The statistics may hint toward breast cancer being a less prevalent issue among young women, but that doesn't mean it can't happen at a young age. "Unfortunately, young women can certainly get breast cancer," Young says. "We recommend women to start having breast exams by their physician starting at age 18."


Wearing An Underwire Bra Causes Breast Cancer


This is a myth that has swirled around the internet and been whispered throughout locker rooms and dressing rooms for years — I've heard it myself — but thankfully research doesn't back it up, according to Freedman and Young.

"There is no scientific evidence that wearing an underwire bra or any bra, day or night, causes breast cancer," Freedman tells Romper. This is fantastic news for women who need the support that an underwire bra provides to hold up the girls and keep everything in place.


You Can't Get Breast Cancer If You're Pregnant

Pregnancy can be such a joyous and wonderful event, but unfortunately even this happy time can be marred by the presence of breast cancer in some women. "Breast cancer is the most common cancer in women who are pregnant and postpartum," Dr. Freedman says. "It occurs in 1/3,000 pregnancies."

While a 1-in-3,000 chance of developing breast cancer during pregnancy does seem like a long shot, it does happen. Young recommends that pregnant women notify their physicians of any breast changes in order to ensure that they are not indicative of breast cancer.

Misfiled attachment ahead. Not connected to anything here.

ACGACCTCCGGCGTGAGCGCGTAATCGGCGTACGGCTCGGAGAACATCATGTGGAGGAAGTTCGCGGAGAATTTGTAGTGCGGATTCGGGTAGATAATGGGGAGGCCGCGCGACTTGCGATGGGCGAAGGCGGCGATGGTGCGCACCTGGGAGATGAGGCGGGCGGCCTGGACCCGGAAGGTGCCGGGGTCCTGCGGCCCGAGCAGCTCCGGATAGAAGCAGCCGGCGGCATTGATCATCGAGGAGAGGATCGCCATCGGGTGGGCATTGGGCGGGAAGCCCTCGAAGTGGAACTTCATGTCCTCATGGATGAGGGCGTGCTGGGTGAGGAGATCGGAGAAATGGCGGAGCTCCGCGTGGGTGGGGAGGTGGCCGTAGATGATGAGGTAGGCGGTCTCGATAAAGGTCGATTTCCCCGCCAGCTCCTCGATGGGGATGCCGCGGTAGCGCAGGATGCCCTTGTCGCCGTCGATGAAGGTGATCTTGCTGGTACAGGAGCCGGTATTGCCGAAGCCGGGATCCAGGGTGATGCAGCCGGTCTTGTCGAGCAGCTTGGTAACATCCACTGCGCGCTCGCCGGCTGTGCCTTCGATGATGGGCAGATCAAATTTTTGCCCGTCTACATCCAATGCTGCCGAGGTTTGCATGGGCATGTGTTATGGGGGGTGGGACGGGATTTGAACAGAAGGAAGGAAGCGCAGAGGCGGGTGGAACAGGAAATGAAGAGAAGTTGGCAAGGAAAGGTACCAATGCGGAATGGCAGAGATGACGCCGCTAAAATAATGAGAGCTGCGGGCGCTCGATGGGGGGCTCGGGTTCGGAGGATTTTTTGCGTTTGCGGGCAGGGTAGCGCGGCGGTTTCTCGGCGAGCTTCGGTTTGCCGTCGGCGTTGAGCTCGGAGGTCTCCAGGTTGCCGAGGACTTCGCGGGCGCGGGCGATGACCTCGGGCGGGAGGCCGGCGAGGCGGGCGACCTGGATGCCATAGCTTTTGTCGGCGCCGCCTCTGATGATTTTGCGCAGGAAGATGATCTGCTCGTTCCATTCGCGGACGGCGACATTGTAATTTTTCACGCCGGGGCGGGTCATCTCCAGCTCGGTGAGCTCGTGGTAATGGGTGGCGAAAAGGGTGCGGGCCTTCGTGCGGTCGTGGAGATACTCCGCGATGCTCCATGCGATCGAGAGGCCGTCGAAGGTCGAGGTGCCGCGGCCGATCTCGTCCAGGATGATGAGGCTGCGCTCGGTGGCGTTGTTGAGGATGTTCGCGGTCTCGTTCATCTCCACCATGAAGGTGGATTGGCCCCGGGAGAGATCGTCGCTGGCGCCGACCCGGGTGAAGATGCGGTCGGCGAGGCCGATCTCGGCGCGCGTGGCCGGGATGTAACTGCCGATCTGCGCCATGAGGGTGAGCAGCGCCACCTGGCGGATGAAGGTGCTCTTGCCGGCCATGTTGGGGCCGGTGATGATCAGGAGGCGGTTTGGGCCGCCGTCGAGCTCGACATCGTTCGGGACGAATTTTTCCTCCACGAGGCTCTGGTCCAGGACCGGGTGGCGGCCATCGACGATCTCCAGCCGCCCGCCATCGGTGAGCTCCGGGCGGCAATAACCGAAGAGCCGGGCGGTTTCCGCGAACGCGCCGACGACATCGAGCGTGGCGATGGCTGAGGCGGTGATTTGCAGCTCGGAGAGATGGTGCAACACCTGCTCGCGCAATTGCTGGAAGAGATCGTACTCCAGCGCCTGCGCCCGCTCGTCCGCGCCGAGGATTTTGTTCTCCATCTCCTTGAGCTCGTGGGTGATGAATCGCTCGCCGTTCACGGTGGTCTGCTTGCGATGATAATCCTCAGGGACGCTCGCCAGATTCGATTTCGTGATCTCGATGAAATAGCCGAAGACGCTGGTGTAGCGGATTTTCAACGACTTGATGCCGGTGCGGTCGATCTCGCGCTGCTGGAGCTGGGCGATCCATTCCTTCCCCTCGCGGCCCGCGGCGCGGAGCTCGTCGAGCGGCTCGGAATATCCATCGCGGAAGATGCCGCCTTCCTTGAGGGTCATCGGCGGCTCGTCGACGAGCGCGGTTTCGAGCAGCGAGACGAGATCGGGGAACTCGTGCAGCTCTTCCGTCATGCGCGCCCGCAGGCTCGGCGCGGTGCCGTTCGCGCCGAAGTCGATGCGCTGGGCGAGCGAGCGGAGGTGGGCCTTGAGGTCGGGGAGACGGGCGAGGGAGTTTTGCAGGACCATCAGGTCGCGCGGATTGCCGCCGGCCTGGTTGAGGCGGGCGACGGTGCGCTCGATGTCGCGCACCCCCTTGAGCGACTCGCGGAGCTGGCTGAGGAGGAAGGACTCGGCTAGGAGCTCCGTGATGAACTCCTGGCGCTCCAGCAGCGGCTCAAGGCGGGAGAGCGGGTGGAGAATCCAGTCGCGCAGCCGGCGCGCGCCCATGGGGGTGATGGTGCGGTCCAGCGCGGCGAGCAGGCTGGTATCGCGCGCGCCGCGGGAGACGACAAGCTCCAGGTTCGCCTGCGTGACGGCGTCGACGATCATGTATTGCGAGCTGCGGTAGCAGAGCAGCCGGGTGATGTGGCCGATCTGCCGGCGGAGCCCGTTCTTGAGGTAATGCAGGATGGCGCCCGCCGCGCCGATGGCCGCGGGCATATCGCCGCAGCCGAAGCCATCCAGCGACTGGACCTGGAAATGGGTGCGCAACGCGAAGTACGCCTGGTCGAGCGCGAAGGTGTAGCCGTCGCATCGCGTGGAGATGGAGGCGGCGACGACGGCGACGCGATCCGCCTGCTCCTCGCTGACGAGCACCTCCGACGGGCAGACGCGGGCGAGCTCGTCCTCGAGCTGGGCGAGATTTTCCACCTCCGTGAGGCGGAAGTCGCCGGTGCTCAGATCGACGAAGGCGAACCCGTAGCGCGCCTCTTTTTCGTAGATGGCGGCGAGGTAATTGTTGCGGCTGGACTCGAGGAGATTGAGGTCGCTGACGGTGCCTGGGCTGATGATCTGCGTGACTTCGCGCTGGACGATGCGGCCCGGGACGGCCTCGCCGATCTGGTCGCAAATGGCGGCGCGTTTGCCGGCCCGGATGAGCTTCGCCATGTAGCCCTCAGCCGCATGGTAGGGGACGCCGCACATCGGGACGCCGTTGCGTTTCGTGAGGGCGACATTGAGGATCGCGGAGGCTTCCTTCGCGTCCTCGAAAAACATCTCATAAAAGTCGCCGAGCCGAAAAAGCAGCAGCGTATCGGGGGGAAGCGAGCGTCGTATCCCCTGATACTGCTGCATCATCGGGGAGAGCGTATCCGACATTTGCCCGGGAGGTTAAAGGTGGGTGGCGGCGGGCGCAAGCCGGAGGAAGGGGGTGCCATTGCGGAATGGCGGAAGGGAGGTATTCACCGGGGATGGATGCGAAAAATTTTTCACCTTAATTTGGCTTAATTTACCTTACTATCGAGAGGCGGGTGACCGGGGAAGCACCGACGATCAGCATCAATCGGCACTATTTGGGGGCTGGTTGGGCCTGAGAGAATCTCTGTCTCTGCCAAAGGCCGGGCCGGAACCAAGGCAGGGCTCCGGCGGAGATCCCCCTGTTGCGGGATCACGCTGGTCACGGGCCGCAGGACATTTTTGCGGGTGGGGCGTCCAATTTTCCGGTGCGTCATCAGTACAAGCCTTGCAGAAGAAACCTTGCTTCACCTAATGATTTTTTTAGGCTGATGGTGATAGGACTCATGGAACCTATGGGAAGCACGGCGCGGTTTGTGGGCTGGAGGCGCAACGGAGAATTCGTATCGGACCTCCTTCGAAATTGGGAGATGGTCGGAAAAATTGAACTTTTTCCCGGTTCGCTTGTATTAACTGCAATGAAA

If I Don't Have A Family History, I Can't Get Breast Cancer

"Most women who get breast cancer have no family history of breast cancer, or any strong risk factors," Young says. Because approximately 1 out of 8 women will develop breast cancer in their lifetime, according to the American Cancer Society, it is important for all women to be informed of breast cancer risks, regardless of family history.

"Hereditary and genetically driven breast cancers only account for 5 to 10% of all breast cancers. A family history of breast cancer in one to two first degree relatives, or two or more second degree relatives, will dramatically increase a woman’s lifetime risk of developing breast cancer. However, 90% of women diagnosed with breast cancer do not have a family history of breast cancer," Freedman says.


Trauma To The Breast Causes Breast Cancer

"Trauma to the breast does not cause breast cancer," Young says. "However, sometimes when someone has trauma to the breast, they notice changes more, which may lead them to think that trauma caused the breast cancer."

Trauma to the breast could include injuries from accidents such as a seatbelt cutting into the breast during a car crash, the breast being hit while participating in a sport, or even being bit extra hard by your toddler while breastfeeding, but none of these events can lead to breast cancer. "There are cases when trauma to the breast makes a mass more visible and noticeable, which can result in the individual seeking attention from a medical professional," Freedman says.


Breast Cancer Is Contagious

"Breast cancer is not contagious," Young tells Romper. "You cannot get breast cancer from hanging out, hugging, or touching a patient with breast cancer." In fact, hanging out with someone who has breast cancer will probably make their day better and there is no risk of spreading cancer from them to you.

"Breast cancer occurs in the breast cells and cannot be spread by contact with patients who have breast cancer or via respiratory pathways or body fluids," Dr. Freedman says. Simply put, it is a biological impossibility to "catch" breast cancer.


Beth C. Freedman, M.D., CareMount Medical

Jessica Young, M.D., Roswell Park Comprehensive Cancer Center